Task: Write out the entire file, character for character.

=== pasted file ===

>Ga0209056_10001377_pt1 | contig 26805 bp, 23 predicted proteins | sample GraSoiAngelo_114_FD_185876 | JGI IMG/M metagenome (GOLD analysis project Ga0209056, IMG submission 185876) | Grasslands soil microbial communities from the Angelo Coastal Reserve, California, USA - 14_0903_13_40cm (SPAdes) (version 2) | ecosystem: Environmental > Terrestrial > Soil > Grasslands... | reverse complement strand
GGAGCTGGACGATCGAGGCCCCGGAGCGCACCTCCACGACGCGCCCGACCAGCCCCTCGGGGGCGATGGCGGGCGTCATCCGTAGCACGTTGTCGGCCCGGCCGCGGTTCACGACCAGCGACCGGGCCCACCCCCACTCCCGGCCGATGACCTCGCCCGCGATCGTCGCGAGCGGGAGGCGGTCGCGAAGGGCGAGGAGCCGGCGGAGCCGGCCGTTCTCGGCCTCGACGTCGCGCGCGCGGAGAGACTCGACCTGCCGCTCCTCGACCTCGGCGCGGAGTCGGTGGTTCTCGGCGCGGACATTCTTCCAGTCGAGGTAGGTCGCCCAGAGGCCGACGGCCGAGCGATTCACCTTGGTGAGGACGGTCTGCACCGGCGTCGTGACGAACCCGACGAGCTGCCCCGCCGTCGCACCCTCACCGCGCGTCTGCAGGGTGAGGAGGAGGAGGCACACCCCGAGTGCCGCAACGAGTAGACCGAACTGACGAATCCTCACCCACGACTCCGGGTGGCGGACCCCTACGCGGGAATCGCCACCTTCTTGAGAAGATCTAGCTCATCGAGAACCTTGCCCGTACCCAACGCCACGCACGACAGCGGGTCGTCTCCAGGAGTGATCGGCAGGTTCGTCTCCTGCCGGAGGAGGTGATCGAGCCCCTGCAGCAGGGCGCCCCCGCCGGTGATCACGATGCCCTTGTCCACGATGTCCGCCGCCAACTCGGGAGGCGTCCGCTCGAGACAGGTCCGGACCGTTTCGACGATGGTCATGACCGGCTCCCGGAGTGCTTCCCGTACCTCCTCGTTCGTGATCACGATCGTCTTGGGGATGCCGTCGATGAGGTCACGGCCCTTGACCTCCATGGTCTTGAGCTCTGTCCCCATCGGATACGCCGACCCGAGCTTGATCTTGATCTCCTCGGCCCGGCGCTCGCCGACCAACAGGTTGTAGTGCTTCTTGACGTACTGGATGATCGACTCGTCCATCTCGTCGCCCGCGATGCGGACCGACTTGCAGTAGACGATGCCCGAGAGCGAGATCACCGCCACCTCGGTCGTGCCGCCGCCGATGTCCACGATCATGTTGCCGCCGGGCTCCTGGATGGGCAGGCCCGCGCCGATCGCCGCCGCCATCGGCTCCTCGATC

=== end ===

>Ga0209056_10001377_pt1 | contig 26805 bp, 23 predicted proteins | sample GraSoiAngelo_114_FD_185876 | JGI IMG/M metagenome (GOLD analysis project Ga0209056, IMG submission 185876) | Grasslands soil microbial communities from the Angelo Coastal Reserve, California, USA - 14_0903_13_40cm (SPAdes) (version 2) | ecosystem: Environmental > Terrestrial > Soil > Grasslands... | reverse complement strand
GGAGCTGGACGATCGAGGCCCCGGAGCGCACCTCCACGACGCGCCCGACCAGCCCCTCGGGGGCGATGGCGGGCGTCATCCGTAGCACGTTGTCGGCCCGGCCGCGGTTCACGACCAGCGACCGGGCCCACCCCCACTCCCGGCCGATGACCTCGCCCGCGATCGTCGCGAGCGGGAGGCGGTCGCGAAGGGCGAGGAGCCGGCGGAGCCGGCCGTTCTCGGCCTCGACGTCGCGCGCGCGGAGAGACTCGACCTGCCGCTCCTCGACCTCGGCGCGGAGTCGGTGGTTCTCGGCGCGGACATTCTTCCAGTCGAGGTAGGTCGCCCAGAGGCCGACGGCCGAGCGATTCACCTTGGTGAGGACGGTCTGCACCGGCGTCGTGACGAACCCGACGAGCTGCCCCGCCGTCGCACCCTCACCGCGCGTCTGCAGGGTGAGGAGGAGGAGGCACACCCCGAGTGCCGCAACGAGTAGACCGAACTGACGAATCCTCACCCACGACTCCGGGTGGCGGACCCCTACGCGGGAATCGCCACCTTCTTGAGAAGATCTAGCTCATCGAGAACCTTGCCCGTACCCAACGCCACGCACGACAGCGGGTCGTCTCCAGGAGTGATCGGCAGGTTCGTCTCCTGCCGGAGGAGGTGATCGAGCCCCTGCAGCAGGGCGCCCCCGCCGGTGATCACGATGCCCTTGTCCACGATGTCCGCCGCCAACTCGGGAGGCGTCCGCTCGAGACAGGTCCGGACCGTTTCGACGATGGTCATGACCGGCTCCCGGAGTGCTTCCCGTACCTCCTCGTTCGTGATCACGATCGTCTTGGGGATGCCGTCGATGAGGTCACGGCCCTTGACCTCCATGGTCTTGAGCTCTGTCCCCATCGGATACGCCGACCCGAGCTTGATCTTGATCTCCTCGGCCCGGCGCTCGCCGACCAACAGGTTGTAGTGCTTCTTGACGTACTGGATGATCGACTCGTCCATCTCGTCGCCCGCGATGCGGACCGACTTGCAGTAGACGATGCCCGAGAGCGAGATCACCGCCACCTCGGTCGTGCCGCCGCCGATGTCCACGATCATGTTGCCGCCGGGCTCCTGGATGGGCAGGCCCGCGCCGATCGCCGCCGCCATCGGCTCCTCGATC